Among the most unpleasant behavior problems to deal with in cats is spraying. The fantastic news is that with a dedicated guardian and vet working together, spraying can be overcome. It just requires some detective work and a little behavioral modification.
What’s cat spraying?
Spraying, also known as urine marking, is when a cat deposits urine onto a wall, door or other upright (vertical) object. A cat won’t squat to spray, as would happen with normal urination; instead, a cat that is spraying will probably be standing straight up. If you see your cat in the act, you can also observe an vertical tail with some occasional twitching of the tail or the entire body. You will also likely observe that the odor of the urine in the spray is much more pungent than pee deposited into the litterbox. The smell is a result of additional items in the pee that ease communication, like pheromones.
One frequent reason for spraying is that something is wrong. For this reason, your first step should always be a trip to the vet. If you and your vet have ruled out a medical reason for spraying, then it is time to investigate behavioral causes:
Within feline social groups, urine marking is employed as a kind of communication. By spraying in a particular area, a cat can allow other cats know she’s been there. Marking in an area also lets other cats know to keep off and establishes a cat’s territory.
Anybody who has cats understands they can be very sensitive to changes in the surroundings. If you’ve moved to some other location, done major renovations, brought home a new family member, or lost you might discover your cat beginning to spray. One recent review from Applied Animal Behaviour Science looked at just how compound cues and odor can help a cat to feel more comfortable in her surroundings and decrease stress.
Cats can leave”messages” about possible breeding experiences by spraying. That is why so many cats that spray are unneutered males, though spraying can be found among fixed men and spayed and entire females too.
If you live in a home with more than one cat, spraying can occur if there is conflict between the cats. Even multiple cats who get too may indicate within the household, just because of the presence of other cats.
We can even see urine marking in houses with only one cat, where there are cats roaming freely outside and the house cat knows of the presence of the other cats.
How to stop cat spraying
As stated before, your first step would be a visit to your vet to rule out medical causes of the behavior. Any actions you take to fix this behavior won’t work if your cat is ill. If it is behavioral, measure one is identifying the origin. These are the questions I’d ask myself:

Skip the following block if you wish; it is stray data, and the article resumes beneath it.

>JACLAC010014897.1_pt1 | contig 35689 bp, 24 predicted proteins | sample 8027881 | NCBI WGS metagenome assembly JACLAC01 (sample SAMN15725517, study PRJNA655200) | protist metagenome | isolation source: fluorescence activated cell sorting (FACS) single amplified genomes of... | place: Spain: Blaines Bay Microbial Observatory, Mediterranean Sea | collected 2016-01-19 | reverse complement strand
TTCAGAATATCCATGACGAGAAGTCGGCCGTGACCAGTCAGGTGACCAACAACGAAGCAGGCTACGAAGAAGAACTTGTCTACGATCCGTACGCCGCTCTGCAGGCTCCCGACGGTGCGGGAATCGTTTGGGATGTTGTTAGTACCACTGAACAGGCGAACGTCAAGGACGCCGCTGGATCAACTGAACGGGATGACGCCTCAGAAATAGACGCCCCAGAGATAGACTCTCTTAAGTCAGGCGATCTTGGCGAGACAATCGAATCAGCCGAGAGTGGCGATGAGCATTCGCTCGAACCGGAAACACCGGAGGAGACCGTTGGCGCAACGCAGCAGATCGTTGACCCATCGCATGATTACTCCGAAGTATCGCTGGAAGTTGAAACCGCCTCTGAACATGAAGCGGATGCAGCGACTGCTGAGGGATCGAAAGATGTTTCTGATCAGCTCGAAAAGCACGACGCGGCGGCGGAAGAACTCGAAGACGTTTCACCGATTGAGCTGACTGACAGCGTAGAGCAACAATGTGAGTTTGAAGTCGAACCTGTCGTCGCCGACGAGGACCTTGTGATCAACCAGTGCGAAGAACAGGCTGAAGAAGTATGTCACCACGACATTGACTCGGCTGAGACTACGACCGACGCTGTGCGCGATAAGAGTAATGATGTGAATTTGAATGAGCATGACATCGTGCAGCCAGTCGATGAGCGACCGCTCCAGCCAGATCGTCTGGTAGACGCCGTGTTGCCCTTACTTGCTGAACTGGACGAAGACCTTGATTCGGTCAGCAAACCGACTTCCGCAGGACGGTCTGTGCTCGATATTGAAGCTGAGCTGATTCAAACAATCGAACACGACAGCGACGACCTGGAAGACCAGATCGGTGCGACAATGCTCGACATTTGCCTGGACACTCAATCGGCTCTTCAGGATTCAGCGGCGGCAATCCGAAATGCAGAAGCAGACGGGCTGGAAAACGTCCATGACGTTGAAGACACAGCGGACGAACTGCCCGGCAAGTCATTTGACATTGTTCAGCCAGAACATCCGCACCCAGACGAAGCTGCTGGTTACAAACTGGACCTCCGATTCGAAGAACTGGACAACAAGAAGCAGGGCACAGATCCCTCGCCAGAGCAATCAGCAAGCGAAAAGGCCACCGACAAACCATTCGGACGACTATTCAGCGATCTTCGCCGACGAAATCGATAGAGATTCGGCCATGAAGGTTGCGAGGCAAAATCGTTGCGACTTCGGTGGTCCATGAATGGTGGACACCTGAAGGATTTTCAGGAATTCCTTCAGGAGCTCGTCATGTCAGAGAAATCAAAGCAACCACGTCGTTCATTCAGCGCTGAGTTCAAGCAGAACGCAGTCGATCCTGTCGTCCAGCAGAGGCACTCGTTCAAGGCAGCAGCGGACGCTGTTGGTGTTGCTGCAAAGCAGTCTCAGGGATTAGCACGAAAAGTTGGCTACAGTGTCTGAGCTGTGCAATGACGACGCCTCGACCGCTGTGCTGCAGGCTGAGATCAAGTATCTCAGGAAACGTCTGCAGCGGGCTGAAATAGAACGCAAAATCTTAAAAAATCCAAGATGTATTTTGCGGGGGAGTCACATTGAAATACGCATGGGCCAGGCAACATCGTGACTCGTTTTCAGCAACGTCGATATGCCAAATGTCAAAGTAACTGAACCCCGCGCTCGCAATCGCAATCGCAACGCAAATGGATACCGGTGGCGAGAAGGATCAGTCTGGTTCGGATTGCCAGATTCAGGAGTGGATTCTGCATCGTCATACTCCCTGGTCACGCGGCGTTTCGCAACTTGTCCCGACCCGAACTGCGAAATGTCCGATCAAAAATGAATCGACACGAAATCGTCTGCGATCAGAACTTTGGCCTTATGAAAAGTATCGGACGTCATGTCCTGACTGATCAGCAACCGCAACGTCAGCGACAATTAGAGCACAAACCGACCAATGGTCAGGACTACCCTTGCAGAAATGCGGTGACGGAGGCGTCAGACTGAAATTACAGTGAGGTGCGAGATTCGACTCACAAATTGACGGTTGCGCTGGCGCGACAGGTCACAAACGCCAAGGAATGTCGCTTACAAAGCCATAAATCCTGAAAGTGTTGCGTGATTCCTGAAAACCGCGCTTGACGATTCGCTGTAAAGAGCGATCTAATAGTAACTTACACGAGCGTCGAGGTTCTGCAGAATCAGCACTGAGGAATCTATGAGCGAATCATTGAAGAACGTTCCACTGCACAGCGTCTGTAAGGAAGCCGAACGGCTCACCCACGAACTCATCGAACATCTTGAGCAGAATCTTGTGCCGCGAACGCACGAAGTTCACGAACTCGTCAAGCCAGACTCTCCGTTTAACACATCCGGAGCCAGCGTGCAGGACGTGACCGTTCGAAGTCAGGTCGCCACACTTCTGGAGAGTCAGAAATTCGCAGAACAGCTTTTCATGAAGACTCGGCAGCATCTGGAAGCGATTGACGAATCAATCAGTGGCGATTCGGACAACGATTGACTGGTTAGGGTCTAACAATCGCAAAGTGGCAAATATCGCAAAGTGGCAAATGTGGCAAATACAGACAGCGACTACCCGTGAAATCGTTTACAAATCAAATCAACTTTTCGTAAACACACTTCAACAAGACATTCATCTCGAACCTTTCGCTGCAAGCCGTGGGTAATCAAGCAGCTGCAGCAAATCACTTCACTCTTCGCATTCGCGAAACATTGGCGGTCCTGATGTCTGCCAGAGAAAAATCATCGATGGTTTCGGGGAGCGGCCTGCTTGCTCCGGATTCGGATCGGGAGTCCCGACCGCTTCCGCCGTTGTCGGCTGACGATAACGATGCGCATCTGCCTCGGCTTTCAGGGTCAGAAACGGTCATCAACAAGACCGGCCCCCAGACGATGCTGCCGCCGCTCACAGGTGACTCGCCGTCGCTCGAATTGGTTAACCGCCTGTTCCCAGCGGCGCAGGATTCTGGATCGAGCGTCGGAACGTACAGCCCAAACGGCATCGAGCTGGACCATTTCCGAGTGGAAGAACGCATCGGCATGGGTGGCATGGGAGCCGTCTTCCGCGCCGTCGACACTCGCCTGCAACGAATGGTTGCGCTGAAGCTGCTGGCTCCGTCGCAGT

1. Which cat is marking? If you have several cats, first, determine which cat is doing the marking. One method is to confine the cats and allow one out to roam at a time. If this does not work, you can contact your vet to see if you can find a prescription for fluorescein. The dye can be removed from your walls as well.
2. If not, doing so can help, especially if other cats are around.
3. If local cats are the issue, maintain window shades closed, as well as doors. You can block displays, and access to any perches or places to relax and look outside the windows. You don’t need to do this for every window, but concentrate on the ones where your cat is seeing other cats.
4. How do I offer my own cats more space? Should you have multiple indoor cats, raise the amount of litter box options.
Place multiple water and food bowls around the house, along with toys. The more there is of that which, the more likely it is that battle will fall.
Cleaning can Decrease cat spraying
Irrespective of the problem causing the marking, you want to make certain that you wash any feline spraying in your home properly. It’s not enough to just use water and soap to remove the smell. It may not smell for youpersonally, but if not washed correctly, your cat can definitely feel. Use special enzymatic cleaners that are created specifically to break down pet pee. Don’t use any kind of cleaner with an ammonia base, as this odor can provoke more spraying since there is ammonia in urine.
How do your vet help you decrease cat spraying?
If you continue to struggle stop a cat from peeing, share it with your vet. Some cats may be set on medication for stress to help alleviate the spraying.